Guides for SE student projects »

GitHub conventions

Follow the principle of local consistency

Some of the conventions given below have multiple options. In those cases, or if in doubt, aim to be consistent locally e.g., when naming PRs, follow the convention most other PRs (especially, those done by senior developers) in the repo seem to follow.

PRs

PR name

Situation 1: The PR fully fixes an existing issue in the issue tracker (i.e., the issue can be closed when the PR is merged):

  • Option 1: Just copy-paste the issue title (including issue number) as the PR title.
    Format: IssueTitle #IssueNumber
    e.g. Error alert email has very long subject #5958
  • Option 2: Copy-paste the issue title as the PR title, but tweak into the following format.
    Format: [#IssueNumber] IssueTitle
    e.g. [#5958] Error alert email has very long subject
  • Option 3: Name the PR based on what it does. This is suitable when the issue titles are not expected to be good enough to be reused as PR titles.
    e.g. Shorten the error alert email subject

Rationale: Duplicating issue title in PR title is for easy tracing between PRs and issues, to compensate for GitHub’s lack of strong linking between the two. Assume there is an invisible prefix in front of the PR title Fix issue: …​

Situation 2: All other cases (i.e., the issue is only a partial fix to an existing issue or it does not correspond to an existing issue):
Name the PR as if it is the subject line of a commit that contains the entire PR code.

PR description

  • Follow when you submit a PR, GitHub will present you with some boilerplate content to tell you what details to includethe PR template (example), if any.

  • Use the Fixes keyword annotations in the PR description so that the related issue can auto-closed when the PR is merged. e.g., Fixes #1234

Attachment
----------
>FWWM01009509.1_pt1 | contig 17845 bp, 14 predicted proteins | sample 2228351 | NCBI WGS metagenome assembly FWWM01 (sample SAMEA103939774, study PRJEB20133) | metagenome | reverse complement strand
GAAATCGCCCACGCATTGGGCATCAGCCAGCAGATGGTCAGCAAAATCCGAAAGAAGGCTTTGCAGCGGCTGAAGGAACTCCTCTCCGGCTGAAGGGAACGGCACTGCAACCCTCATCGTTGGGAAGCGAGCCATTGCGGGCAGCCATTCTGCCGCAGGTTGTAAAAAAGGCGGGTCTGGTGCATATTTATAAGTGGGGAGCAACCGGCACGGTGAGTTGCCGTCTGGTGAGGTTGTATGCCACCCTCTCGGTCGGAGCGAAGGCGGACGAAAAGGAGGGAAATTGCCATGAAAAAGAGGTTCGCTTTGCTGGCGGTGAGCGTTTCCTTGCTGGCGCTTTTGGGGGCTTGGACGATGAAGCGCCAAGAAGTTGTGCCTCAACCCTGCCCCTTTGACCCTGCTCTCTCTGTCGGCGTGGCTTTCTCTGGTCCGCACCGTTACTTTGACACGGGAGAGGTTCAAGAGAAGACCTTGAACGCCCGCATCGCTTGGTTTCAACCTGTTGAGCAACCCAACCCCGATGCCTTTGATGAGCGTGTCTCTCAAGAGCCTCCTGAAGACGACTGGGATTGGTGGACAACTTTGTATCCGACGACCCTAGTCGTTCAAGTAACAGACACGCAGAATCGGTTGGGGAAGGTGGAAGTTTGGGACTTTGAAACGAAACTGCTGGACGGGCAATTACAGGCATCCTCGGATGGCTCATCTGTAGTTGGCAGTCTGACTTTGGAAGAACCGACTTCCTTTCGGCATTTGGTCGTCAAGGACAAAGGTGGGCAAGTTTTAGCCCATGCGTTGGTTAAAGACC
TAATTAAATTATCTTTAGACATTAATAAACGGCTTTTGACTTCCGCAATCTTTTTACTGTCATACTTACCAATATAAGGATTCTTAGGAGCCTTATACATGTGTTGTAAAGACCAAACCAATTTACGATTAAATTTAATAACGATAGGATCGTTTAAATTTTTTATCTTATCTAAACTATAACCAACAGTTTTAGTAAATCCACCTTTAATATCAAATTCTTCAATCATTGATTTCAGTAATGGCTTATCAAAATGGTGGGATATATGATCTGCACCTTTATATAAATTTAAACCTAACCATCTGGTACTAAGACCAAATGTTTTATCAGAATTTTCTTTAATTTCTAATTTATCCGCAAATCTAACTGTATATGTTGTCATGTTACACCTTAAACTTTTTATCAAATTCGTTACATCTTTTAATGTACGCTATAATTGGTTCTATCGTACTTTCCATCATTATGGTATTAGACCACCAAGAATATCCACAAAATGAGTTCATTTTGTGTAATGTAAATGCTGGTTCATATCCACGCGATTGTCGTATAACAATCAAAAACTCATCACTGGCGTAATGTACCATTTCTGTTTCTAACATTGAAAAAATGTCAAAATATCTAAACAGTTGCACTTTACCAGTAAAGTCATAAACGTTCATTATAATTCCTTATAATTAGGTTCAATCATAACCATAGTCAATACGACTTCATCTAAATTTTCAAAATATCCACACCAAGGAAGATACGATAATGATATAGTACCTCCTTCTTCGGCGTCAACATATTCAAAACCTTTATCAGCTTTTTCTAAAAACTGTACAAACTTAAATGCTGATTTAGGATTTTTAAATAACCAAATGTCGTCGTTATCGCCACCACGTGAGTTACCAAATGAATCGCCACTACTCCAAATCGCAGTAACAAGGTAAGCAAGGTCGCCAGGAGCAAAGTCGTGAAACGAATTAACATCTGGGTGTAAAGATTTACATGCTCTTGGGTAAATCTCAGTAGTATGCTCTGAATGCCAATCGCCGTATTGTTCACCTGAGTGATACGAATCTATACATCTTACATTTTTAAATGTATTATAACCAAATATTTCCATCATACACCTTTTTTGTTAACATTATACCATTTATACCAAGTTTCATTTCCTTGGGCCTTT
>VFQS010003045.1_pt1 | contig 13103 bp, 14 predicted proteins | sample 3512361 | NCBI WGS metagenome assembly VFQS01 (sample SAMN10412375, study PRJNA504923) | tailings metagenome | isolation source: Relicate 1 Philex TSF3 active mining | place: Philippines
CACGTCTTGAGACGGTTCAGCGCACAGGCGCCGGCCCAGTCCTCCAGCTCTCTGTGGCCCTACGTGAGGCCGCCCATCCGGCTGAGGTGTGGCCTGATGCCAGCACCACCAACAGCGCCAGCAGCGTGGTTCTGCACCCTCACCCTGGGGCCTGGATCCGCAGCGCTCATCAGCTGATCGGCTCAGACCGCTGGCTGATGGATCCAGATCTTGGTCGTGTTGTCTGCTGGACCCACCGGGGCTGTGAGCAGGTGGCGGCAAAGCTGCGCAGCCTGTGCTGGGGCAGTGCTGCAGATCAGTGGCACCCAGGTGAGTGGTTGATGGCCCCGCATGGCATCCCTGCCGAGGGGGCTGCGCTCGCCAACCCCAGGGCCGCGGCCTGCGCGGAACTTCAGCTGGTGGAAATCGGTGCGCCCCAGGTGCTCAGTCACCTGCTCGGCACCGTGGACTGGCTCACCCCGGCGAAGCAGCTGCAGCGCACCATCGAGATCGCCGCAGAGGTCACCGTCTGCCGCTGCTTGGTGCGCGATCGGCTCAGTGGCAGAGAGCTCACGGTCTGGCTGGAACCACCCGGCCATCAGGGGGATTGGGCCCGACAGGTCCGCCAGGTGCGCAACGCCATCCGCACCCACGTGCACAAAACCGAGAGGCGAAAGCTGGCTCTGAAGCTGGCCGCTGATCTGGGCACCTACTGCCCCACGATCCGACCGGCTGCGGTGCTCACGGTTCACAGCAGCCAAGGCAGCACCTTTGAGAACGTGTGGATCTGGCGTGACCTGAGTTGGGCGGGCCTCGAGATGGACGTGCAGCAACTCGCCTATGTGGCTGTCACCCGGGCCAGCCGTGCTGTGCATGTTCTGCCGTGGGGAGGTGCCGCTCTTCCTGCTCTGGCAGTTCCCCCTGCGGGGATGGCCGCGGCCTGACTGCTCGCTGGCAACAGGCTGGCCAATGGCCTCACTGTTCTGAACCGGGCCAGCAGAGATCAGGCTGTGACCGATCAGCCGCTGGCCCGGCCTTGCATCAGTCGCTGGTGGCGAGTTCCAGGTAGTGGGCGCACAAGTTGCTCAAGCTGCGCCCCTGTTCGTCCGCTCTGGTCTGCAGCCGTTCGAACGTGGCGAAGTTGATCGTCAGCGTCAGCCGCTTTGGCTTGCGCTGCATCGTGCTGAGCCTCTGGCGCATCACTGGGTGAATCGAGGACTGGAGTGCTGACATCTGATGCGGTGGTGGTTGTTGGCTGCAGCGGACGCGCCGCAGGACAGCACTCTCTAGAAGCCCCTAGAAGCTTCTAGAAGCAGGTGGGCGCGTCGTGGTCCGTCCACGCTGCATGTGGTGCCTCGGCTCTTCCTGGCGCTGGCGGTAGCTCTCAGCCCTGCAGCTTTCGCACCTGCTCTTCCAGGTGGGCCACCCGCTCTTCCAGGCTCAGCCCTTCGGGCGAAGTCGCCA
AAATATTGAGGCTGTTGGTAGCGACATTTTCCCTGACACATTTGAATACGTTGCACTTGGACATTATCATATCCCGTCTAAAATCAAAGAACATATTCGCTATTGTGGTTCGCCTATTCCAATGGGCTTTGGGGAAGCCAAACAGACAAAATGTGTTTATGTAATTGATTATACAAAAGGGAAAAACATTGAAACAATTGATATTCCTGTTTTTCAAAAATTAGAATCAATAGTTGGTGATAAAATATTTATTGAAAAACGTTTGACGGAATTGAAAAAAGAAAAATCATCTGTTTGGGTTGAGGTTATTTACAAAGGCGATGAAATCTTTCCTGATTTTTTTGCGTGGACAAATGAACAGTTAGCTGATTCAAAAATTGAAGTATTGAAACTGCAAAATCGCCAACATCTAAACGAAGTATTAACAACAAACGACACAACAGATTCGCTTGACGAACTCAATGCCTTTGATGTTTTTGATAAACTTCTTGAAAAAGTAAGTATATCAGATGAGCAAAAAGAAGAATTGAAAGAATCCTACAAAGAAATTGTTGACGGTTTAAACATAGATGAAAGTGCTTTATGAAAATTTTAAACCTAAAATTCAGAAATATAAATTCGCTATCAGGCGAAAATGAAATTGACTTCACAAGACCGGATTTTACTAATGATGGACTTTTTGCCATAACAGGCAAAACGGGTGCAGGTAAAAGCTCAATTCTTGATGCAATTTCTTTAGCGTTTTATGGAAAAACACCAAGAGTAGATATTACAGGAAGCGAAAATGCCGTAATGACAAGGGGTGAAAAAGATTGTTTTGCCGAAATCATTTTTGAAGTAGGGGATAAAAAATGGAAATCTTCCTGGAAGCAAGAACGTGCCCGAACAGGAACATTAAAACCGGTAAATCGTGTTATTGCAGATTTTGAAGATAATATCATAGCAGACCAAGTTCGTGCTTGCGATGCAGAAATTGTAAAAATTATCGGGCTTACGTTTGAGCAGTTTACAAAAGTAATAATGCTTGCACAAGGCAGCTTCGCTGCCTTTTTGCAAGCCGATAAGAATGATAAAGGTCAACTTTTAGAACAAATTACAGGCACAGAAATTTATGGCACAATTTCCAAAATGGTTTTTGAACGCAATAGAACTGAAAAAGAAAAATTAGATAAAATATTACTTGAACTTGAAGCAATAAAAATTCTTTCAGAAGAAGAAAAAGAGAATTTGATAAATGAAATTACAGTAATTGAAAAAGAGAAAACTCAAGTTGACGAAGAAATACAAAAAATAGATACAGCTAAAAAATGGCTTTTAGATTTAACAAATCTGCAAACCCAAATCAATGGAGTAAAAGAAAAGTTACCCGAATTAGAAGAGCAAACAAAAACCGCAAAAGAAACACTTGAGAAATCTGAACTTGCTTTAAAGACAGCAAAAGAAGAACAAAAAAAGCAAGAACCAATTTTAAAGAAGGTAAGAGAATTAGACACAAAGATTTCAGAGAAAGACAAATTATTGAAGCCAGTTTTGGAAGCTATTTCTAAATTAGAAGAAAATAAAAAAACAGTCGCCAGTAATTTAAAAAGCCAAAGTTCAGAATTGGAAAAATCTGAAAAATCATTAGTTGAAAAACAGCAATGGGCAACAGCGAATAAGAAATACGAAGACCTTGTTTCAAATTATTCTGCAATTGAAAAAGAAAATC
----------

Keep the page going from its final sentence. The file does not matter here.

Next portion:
If the PR is a partial fix, use Fixes part of #1234.

  • Give before-and-after screenshots if applicable. If yor change results in UI changes that are not readily apparent from the code, give before and after screenshots to help the reviewer.

  • Give the proposed merge commit message if applicable. If the PR has more than one commit and the PR is non-trivial, propose a commit message for the merge commit.

Example:

Fixes #1234

[Details of the PR...]

Before:
[screenshot]

After:
[screenshot]

Proposed commit message:

commit message goes here

more ...

PR merge commit

When merging a PR branch to the main branch, use one of these formats for the subject line of the merge commit.

  • Option 1: Issue Title #IssueNumber (#PrNumber)
    e.g. Error alert email has very long subject #5958 (#6580)

  • Option 2: [#IssueNumber] Issue Title (#PrNumber)
    e.g. [#5958] Error alert email has very long subject (#6580)

  • Option 3: PR Title (#PrNumber) (i.e., based on PR only, issue info omitted)
    e.g. Error alert email has very long subject (#6580)

Pick one option and use it consistently in the entire code base.

Rationale: This format allows easy traceability among a merge commit, the issue it fixes, and the PR that fixed it. Having the issue name tells us what the commit is about without having to look it up in GitHub issue tracker.

Issues

  • Issue title should be concise yet descriptive. For example, instead of Newbie question, please help, use How do I set up git to ignore test files?

  • Follow when you submit an issue, GitHub will present you with some boilerplate content to tell you what details to includethe issue template (example), if any.